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Uncle Abraham's Romance

by Edith Nesbit

From Grim Tales (1893)

"NO, my dear," my Uncle Abraham answered me, "no — nothing
romantic ever happened to me — unless — but no; that wasn't
romantic either ——"

   I was. To me, I being eighteen, romance was the world. My
Uncle Abraham was old and lame. I followed the gaze of his faded
eyes, and my own rested on a miniature that hung at his elbow-
chair's right hand, a portrait of a women, whose loveliness even
the miniature-painter's art had been powerless to disguise — a
woman with large eyes that shone, and face of that alluring oval
which one hardly sees nowadays.

   I rose to look at it. I had looked at it a hundred times.
Often enough in my baby days I had asked, "Who's that, uncle?"
and always the answer was the same: "A lady who died long ago, my

   As I looked again at the picture, I asked, "Was she like


   "Your — your romance!"

   Uncle Abraham looked hard at me. "Yes," he said at last.
"Very — very like."
   I sat down on the floor by him. "Won't you tell me about her?"

   "There's nothing to tell," he said.  "I think it was fancy
mostly, and folly; but it's the realest thing in my life, my

   A long pause. I kept silent. You should always give people
time, especially old people.

   "I remember," he said in the dreamy tone always promising so
well to the ear that loves a story — "I remember, when I was a
young man, I was very lonely indeed. I never had a sweetheart. I
was always lame, my dear, from quite a boy; and the girls used to
laugh at me."

   Silence again. Presently he went on —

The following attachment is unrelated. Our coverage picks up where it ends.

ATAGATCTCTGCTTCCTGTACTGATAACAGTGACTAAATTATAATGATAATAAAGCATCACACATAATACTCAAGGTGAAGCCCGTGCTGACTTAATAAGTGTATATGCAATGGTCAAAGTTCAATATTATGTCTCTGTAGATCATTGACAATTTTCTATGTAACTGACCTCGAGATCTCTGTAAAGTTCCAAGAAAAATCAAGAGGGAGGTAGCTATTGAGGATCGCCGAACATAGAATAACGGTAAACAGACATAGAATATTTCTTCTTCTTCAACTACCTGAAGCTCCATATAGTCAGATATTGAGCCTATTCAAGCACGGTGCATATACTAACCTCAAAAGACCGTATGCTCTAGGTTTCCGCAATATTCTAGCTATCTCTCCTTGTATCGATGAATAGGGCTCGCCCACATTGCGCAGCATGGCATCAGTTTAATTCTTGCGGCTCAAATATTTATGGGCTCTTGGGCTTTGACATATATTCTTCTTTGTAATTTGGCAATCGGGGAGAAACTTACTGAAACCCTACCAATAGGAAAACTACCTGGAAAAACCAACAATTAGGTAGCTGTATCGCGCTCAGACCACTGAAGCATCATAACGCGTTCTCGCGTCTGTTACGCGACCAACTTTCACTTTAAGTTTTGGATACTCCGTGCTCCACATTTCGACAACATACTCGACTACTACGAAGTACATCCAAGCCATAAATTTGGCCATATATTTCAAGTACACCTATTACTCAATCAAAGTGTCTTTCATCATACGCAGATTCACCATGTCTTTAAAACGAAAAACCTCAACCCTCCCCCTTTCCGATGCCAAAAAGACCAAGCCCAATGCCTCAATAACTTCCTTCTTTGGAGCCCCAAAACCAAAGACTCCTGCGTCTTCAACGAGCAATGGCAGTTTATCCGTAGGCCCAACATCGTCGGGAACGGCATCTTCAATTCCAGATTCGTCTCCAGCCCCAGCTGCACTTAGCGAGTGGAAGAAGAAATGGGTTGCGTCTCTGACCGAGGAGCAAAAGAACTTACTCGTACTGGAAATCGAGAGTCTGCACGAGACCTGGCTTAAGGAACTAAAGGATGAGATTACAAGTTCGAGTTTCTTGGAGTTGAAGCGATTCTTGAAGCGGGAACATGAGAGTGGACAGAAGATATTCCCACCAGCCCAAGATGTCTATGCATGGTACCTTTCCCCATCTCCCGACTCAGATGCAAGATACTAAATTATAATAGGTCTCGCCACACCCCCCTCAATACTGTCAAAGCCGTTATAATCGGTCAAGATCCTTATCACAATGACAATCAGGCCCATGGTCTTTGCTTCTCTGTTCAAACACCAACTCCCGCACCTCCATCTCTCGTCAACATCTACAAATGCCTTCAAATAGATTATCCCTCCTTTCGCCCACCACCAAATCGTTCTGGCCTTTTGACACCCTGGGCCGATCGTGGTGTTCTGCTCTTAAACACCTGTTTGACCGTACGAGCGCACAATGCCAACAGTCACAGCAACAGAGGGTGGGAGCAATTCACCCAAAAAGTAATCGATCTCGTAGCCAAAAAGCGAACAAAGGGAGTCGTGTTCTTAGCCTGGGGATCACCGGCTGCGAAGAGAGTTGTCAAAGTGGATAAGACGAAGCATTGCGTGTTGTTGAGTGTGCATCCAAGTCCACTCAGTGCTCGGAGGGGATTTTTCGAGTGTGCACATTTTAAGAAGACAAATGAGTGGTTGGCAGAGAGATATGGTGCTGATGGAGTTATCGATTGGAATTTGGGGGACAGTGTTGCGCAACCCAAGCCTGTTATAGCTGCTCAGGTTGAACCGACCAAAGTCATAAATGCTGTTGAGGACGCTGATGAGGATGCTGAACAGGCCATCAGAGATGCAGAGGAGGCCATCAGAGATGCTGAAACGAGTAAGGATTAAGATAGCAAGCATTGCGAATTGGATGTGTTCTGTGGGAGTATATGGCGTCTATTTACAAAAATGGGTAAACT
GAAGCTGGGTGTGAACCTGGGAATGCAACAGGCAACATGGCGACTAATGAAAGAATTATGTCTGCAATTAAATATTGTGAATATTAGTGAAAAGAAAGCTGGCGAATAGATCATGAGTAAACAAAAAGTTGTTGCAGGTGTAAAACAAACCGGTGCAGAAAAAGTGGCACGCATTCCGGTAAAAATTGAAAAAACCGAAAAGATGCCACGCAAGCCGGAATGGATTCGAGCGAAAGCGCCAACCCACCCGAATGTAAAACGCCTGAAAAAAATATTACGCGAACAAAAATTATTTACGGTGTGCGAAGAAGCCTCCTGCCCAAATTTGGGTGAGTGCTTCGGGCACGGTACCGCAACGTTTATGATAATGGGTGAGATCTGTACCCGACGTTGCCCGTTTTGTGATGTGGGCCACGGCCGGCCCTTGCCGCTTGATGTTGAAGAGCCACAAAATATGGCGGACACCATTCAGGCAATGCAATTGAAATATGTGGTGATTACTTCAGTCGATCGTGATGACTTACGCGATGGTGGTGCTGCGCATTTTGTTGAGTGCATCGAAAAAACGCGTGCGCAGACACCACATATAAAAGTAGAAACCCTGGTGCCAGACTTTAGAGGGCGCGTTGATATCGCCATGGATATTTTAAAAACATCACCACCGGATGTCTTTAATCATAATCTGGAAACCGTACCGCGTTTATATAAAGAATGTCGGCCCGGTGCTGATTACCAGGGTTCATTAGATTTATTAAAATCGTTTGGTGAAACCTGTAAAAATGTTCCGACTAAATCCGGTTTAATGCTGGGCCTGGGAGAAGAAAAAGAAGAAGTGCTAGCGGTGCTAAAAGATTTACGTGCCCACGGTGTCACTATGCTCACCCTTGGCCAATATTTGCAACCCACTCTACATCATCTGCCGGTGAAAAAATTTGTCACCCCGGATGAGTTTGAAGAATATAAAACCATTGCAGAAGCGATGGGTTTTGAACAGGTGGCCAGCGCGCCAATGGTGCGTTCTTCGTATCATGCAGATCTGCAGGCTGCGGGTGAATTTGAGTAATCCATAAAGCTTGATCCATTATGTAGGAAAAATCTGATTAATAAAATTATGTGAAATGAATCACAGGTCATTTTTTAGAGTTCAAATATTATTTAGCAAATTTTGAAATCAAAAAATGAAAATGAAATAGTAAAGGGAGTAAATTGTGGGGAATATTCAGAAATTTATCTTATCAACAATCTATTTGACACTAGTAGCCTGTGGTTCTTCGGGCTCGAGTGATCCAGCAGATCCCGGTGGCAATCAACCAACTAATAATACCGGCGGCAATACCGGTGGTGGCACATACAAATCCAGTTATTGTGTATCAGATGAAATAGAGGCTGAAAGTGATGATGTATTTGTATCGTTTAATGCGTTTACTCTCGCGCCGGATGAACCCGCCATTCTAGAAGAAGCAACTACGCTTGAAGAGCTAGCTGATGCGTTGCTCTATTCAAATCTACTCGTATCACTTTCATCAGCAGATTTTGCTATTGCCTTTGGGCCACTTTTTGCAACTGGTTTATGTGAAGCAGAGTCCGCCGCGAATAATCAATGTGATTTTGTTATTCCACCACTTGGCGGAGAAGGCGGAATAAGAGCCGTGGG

"And so I got into the way of mooning off by myself in lonely
places, and one of my favourite walks was up through our
churchyard, which was set on a hill in the middle of the marsh
country. I liked that because I never met anyone there. It's all
over, years ago. I was a silly lad; but I couldn't bear of a
summer evening to hear a rustle and a whisper from the other side
of the hedge, or maybe a kiss, as I went by."

   "Well, I used to go and sit all my myself in the churchyard,
which was always sweet with the thyme and quite light (on account
of it's being so high) long after the marshes were dark. I used
to watch the bats flitting about in the red light, and wonder why
God didn't make everyone's legs straight and strong, and wicked
follies like that. But by the time the light was gone I had
always worked it off, so to speak, and could go home quietly, and
say my prayers without bitterness.

   "Well, one hot night in August, when I had watched the sunset
face and the crescent moon grow golden, I was just stepping over
the low stone wall of the churchyard when I heard a rustle behind
me. I turned around, expecting it to be a rabbit or a bird. It
was a woman."

   He looked at the portrait. So did I.

   "Yes," he said, "that was her very face. I was a bit scared
and said something — I don't know what — she laughed and said, did
I think she was a ghost? and I answered back; and I stayed
talking to her over the churchyard wall till 'twas quite dark,
and the glow-worms were out in the wet grass all along the way

   "Next night, I saw her again; and the next, and the next.
Always at twilight time; and if I passed any lovers leaning on
the stiles in the marshes it was nothing to me now."